The Adventure of Visiting Parents

We are halfway home again this morning and I am still thinking about how wonderful it was to get a good visit with both of my parents. It is not easy to catch them in the same photograph as they tend to be like bees and busy working away on their separate tasks until mealtime or if one or the other needs help with something. But this morning I caught them having a brief conference about something or other that needed doing. This is mom (Nell) and dad (Jack) who are now in their early 80’s and still farming with a large garden, hay fields and 40 head of beef cattle in rural north central British Columbia. They were getting a bit pained with my snapping at this point as I had already taken a few with my big camera.

Dad got the last of the hay turned and baled in the field before the rain settled in. We had our first feed of corn without the frost getting it. The car is loaded with a large bag of potatoes, a few beets, carrots, tomatoes and cucumbers for snacks. We also ate farm beef and more vegetables from the garden while we were there and even a few peas and raspberries that were hanging on. But it is definitely fall. I couldn’t help but be able to imagine the fields full of snow and the warmth of the wood stove keeping the cold out.

Dad turning the last of the hay in the field closet to the river. There was still a small amount right by the house to finish up when we left. But he has to wait for another chance to get it, if he gets it. The fall rains, heavy dew and fog sometimes have a different idea.

Mom is puttering as she calls it, watering her various flower containers. Everything is reused including this old car and many other items that I will do a separate post about in the next few days.

The view from the top field looking back down to the farm house and buildings by the river is always a pleasure. I had bear spray on my camera belt (just in case) and kept singing and making noise (which is a practice we had as kids as we had no bear spray).

The next day, we looked back up in the field and a beautiful big black bear was standing right where I am now taking this photograph. I think it was the same one we saw at the top of the hill on our way out as well but they do live there and it always something to keep in mind when out hiking or poking around. Mostly, they are shy and will scoot off when they see you. But just in case they don’t, well, mom suggested I take the bear spray.

The greenhouse my cousin did for my mom and dad now has the old windows from the house in it. There is tomatoes, herbs, cucumbers eggplant and a few other things in there with more herbs in the the old watering troughs at the back.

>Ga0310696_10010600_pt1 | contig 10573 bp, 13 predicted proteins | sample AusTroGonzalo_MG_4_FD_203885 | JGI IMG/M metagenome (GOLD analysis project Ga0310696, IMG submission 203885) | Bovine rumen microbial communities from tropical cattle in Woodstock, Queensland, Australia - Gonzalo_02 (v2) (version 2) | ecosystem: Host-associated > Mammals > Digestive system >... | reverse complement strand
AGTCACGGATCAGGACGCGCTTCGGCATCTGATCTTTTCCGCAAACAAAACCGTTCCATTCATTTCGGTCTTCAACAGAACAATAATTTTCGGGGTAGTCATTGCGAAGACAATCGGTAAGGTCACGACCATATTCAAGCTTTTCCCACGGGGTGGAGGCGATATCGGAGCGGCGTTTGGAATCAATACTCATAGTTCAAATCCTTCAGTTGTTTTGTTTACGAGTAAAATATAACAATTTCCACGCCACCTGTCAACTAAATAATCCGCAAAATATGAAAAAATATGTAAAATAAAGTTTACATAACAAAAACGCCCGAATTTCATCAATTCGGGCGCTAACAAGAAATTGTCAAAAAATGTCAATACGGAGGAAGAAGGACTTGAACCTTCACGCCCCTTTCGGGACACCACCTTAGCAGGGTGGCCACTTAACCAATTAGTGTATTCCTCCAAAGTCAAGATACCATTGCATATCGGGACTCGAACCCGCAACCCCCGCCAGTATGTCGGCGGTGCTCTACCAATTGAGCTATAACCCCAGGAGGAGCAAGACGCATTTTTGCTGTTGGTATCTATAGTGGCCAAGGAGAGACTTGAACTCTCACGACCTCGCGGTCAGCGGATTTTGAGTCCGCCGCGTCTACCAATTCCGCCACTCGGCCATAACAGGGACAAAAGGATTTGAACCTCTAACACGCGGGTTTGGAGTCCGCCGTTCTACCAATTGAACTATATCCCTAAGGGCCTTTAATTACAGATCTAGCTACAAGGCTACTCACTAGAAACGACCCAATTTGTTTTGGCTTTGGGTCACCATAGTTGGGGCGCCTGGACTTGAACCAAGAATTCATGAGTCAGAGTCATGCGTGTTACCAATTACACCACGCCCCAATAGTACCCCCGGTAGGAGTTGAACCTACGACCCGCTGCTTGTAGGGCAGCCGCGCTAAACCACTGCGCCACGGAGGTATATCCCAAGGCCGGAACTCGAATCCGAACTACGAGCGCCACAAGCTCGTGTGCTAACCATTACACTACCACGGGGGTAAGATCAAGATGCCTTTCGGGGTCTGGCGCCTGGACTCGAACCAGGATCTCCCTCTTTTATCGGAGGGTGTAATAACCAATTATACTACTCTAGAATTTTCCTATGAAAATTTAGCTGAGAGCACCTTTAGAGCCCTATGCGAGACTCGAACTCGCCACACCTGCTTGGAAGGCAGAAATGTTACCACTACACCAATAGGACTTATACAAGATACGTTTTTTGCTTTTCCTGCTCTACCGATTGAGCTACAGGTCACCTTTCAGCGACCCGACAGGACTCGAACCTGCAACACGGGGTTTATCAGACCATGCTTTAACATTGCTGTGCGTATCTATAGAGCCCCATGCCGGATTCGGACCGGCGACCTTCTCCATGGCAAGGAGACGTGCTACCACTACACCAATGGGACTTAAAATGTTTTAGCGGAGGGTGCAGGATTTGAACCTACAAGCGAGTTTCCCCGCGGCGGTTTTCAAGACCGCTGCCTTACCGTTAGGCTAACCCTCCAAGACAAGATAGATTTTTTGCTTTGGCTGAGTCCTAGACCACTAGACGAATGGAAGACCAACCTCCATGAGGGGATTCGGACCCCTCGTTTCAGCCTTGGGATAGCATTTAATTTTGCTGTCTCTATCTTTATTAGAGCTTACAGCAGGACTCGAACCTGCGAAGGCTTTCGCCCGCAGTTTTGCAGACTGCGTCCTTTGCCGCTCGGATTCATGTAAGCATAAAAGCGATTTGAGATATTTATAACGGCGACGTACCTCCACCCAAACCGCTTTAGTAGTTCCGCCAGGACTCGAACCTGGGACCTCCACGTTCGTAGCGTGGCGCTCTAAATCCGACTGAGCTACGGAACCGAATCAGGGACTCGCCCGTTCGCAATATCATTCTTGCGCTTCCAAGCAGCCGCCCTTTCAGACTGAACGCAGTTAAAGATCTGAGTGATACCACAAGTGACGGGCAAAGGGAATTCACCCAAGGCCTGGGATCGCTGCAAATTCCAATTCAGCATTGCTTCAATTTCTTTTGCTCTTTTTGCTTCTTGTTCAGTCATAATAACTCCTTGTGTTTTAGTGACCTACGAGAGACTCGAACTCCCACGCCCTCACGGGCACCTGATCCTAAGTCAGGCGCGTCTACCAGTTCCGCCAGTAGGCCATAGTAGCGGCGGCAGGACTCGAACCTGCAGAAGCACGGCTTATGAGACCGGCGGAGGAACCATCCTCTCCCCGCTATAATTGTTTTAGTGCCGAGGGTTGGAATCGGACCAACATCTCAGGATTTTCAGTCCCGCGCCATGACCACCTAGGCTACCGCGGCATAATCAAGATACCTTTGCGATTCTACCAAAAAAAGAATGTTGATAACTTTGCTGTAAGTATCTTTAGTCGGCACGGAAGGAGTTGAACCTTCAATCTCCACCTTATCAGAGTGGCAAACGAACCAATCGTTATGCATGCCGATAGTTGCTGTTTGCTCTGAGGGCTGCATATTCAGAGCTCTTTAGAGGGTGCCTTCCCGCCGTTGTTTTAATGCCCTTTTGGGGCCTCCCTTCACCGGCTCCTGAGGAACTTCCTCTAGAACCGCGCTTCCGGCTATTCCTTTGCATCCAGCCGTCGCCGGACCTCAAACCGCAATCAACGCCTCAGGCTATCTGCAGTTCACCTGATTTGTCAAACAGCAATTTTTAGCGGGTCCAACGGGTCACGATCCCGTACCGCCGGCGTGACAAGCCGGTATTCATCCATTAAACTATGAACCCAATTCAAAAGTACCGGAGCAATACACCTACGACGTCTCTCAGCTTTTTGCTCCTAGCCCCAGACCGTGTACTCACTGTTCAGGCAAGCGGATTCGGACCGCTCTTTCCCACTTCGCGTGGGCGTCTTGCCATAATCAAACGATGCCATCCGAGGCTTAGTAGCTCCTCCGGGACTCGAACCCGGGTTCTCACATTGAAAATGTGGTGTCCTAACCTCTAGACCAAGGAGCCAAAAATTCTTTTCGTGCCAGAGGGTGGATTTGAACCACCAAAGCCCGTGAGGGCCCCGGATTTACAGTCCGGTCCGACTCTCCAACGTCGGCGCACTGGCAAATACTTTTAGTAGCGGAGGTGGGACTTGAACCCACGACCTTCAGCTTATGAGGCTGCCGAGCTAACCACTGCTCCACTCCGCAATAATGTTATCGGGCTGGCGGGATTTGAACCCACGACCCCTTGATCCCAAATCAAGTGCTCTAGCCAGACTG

These beauties are the large brandy wine and small chocolate tomatoes on a platter ready to go to the house for supper.

This morning, I make my own coffee, instead of dad handing me a cup, and I tuck into my own daybed, instead of curling up under a blanket on my parent’s couch or at the end of their bed. I am home again. My Mayne Island home. But this childhood home, a full 900 km away, is not far from my thoughts as I gather together images to see if I can give you a wee taste of what it is like go the last 10 km or so before I get to the river.

The last half of the 40 km from Vanderhoof is a well cared for gravel road that can get mucky after a rain (Red Rosie can tell that story this morning) as it has that stuff on it to keep the dust down. There are farms and rural homes on the way out. But, once we are this far, they are set way back off the main road. I always think when I make it to here – not long now!

And it isn’t long at all before we are heading down a narrow track of a road for another 3 km and a bit. This is where we saw a black bear on our way out at the end of our visit. We thought it might have been the same one we saw in the field a couple of days earlier. No photos. The bear ran away as all bears should when they hear you coming.

We keep going down the sand hill and up the pipeline hill until we get to the beginning of the property.

I can smell the over-ripe high bush cranberries in the stand of poplar. I ask my husband David if he can smell them. He says – no. I am a bit puzzled because the aroma was strong. Then I realized he didn’t know what he was smelling. So I tell him that they smelled a little like a wet dog (my mother corrected me later and said more like a wet bear ;). David says – then yes, I can smell them!

We cross the big fields I showed you above.

I pay little mind to the haystack as we pass by.